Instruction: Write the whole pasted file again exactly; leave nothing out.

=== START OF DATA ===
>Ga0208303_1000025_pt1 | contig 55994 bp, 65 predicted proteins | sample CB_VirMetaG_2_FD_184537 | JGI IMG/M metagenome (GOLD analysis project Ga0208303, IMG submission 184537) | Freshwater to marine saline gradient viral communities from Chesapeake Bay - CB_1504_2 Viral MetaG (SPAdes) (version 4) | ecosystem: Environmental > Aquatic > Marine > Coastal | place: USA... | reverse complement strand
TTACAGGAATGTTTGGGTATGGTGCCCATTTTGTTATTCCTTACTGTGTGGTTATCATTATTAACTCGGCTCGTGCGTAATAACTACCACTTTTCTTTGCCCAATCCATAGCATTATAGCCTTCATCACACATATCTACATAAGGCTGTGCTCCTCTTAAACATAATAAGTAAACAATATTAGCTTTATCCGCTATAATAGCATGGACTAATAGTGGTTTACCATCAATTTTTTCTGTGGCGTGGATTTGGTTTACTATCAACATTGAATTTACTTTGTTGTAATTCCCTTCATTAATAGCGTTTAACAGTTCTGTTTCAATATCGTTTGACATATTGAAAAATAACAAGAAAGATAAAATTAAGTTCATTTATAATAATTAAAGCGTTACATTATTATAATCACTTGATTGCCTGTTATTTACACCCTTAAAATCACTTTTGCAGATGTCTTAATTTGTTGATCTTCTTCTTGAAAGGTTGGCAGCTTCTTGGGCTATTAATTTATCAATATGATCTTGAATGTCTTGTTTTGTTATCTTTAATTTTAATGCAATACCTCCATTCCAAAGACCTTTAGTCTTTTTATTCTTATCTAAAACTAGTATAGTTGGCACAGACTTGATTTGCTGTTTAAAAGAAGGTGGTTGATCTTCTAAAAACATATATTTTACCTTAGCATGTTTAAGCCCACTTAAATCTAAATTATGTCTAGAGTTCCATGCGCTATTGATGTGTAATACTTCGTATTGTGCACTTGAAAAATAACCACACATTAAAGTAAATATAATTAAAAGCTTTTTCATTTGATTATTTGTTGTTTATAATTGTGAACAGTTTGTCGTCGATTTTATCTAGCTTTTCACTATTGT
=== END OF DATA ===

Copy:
>Ga0208303_1000025_pt1 | contig 55994 bp, 65 predicted proteins | sample CB_VirMetaG_2_FD_184537 | JGI IMG/M metagenome (GOLD analysis project Ga0208303, IMG submission 184537) | Freshwater to marine saline gradient viral communities from Chesapeake Bay - CB_1504_2 Viral MetaG (SPAdes) (version 4) | ecosystem: Environmental > Aquatic > Marine > Coastal | place: USA... | reverse complement strand
TTACAGGAATGTTTGGGTATGGTGCCCATTTTGTTATTCCTTACTGTGTGGTTATCATTATTAACTCGGCTCGTGCGTAATAACTACCACTTTTCTTTGCCCAATCCATAGCATTATAGCCTTCATCACACATATCTACATAAGGCTGTGCTCCTCTTAAACATAATAAGTAAACAATATTAGCTTTATCCGCTATAATAGCATGGACTAATAGTGGTTTACCATCAATTTTTTCTGTGGCGTGGATTTGGTTTACTATCAACATTGAATTTACTTTGTTGTAATTCCCTTCATTAATAGCGTTTAACAGTTCTGTTTCAATATCGTTTGACATATTGAAAAATAACAAGAAAGATAAAATTAAGTTCATTTATAATAATTAAAGCGTTACATTATTATAATCACTTGATTGCCTGTTATTTACACCCTTAAAATCACTTTTGCAGATGTCTTAATTTGTTGATCTTCTTCTTGAAAGGTTGGCAGCTTCTTGGGCTATTAATTTATCAATATGATCTTGAATGTCTTGTTTTGTTATCTTTAATTTTAATGCAATACCTCCATTCCAAAGACCTTTAGTCTTTTTATTCTTATCTAAAACTAGTATAGTTGGCACAGACTTGATTTGCTGTTTAAAAGAAGGTGGTTGATCTTCTAAAAACATATATTTTACCTTAGCATGTTTAAGCCCACTTAAATCTAAATTATGTCTAGAGTTCCATGCGCTATTGATGTGTAATACTTCGTATTGTGCACTTGAAAAATAACCACACATTAAAGTAAATATAATTAAAAGCTTTTTCATTTGATTATTTGTTGTTTATAATTGTGAACAGTTTGTCGTCGATTTTATCTAGCTTTTCACTATTGT